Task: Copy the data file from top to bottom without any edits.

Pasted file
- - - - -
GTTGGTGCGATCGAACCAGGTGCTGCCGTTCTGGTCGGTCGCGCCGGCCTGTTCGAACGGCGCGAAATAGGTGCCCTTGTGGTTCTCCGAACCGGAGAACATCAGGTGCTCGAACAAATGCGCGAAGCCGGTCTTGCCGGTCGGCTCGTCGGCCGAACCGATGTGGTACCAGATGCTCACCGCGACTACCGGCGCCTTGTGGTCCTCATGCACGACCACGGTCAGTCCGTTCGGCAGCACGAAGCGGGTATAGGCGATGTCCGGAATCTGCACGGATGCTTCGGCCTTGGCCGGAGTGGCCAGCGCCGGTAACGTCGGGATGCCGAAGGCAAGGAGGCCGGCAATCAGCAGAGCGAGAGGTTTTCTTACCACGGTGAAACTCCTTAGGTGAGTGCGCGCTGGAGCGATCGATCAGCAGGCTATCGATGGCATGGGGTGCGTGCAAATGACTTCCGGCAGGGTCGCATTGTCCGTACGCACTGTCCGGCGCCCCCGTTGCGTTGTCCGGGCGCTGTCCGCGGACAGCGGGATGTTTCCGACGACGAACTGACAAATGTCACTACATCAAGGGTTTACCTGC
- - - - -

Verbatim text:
GTTGGTGCGATCGAACCAGGTGCTGCCGTTCTGGTCGGTCGCGCCGGCCTGTTCGAACGGCGCGAAATAGGTGCCCTTGTGGTTCTCCGAACCGGAGAACATCAGGTGCTCGAACAAATGCGCGAAGCCGGTCTTGCCGGTCGGCTCGTCGGCCGAACCGATGTGGTACCAGATGCTCACCGCGACTACCGGCGCCTTGTGGTCCTCATGCACGACCACGGTCAGTCCGTTCGGCAGCACGAAGCGGGTATAGGCGATGTCCGGAATCTGCACGGATGCTTCGGCCTTGGCCGGAGTGGCCAGCGCCGGTAACGTCGGGATGCCGAAGGCAAGGAGGCCGGCAATCAGCAGAGCGAGAGGTTTTCTTACCACGGTGAAACTCCTTAGGTGAGTGCGCGCTGGAGCGATCGATCAGCAGGCTATCGATGGCATGGGGTGCGTGCAAATGACTTCCGGCAGGGTCGCATTGTCCGTACGCACTGTCCGGCGCCCCCGTTGCGTTGTCCGGGCGCTGTCCGCGGACAGCGGGATGTTTCCGACGACGAACTGACAAATGTCACTACATCAAGGGTTTACCTGC